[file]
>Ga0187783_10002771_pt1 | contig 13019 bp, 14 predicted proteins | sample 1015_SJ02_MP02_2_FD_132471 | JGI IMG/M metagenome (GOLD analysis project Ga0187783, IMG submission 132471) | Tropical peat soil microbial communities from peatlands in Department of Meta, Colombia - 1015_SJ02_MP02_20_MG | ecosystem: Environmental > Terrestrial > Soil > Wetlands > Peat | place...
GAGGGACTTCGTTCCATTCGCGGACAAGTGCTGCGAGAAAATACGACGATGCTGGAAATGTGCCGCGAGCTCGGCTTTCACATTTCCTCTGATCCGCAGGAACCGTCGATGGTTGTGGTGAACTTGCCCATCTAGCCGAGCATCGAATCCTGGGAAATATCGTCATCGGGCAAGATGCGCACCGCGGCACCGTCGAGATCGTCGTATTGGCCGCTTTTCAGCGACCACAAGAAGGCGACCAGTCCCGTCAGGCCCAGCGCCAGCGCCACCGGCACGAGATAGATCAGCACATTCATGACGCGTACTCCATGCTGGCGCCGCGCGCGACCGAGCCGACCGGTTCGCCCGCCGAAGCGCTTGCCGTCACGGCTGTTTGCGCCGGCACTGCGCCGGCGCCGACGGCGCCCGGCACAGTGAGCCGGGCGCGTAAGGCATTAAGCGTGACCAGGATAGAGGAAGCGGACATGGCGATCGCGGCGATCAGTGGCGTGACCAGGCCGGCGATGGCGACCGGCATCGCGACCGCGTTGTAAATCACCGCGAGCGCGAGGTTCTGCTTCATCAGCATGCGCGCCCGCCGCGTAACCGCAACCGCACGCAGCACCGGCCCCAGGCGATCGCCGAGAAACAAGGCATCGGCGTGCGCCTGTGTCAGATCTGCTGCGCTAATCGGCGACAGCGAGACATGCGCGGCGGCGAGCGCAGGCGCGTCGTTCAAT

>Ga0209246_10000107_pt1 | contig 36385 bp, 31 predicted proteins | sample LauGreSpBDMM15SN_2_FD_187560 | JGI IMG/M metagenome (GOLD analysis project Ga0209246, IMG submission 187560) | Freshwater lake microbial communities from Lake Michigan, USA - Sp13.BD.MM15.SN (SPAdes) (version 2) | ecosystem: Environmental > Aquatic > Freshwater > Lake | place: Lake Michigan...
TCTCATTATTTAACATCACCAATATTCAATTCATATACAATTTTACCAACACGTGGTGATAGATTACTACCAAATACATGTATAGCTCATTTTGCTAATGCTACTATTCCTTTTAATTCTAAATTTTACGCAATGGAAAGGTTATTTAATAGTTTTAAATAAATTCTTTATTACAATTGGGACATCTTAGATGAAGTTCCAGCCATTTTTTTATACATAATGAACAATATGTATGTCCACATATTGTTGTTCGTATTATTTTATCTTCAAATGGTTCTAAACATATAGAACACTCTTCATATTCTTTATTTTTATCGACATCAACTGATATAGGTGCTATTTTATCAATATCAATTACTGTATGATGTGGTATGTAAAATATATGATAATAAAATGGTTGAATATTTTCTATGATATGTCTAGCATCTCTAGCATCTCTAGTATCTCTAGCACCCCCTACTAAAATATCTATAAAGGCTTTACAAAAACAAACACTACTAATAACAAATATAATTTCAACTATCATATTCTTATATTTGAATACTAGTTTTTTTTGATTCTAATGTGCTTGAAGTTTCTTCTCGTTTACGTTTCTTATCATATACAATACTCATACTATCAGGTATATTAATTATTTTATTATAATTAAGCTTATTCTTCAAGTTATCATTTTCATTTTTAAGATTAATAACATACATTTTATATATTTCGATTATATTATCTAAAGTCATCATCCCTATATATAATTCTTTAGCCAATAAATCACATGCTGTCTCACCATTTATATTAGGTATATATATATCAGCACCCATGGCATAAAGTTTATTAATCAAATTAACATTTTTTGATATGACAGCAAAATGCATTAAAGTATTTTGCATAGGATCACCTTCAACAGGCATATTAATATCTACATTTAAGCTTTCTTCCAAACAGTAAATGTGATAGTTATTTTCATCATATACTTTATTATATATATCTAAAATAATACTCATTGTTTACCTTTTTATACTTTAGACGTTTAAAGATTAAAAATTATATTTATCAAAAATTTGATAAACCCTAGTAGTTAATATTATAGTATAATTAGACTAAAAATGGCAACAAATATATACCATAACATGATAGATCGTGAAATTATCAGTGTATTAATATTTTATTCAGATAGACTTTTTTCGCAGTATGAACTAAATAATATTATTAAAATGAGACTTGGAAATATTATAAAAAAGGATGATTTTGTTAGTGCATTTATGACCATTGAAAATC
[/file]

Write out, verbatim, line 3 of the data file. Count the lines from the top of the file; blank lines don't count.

>Ga0209246_10000107_pt1 | contig 36385 bp, 31 predicted proteins | sample LauGreSpBDMM15SN_2_FD_187560 | JGI IMG/M metagenome (GOLD analysis project Ga0209246, IMG submission 187560) | Freshwater lake microbial communities from Lake Michigan, USA - Sp13.BD.MM15.SN (SPAdes) (version 2) | ecosystem: Environmental > Aquatic > Freshwater > Lake | place: Lake Michigan...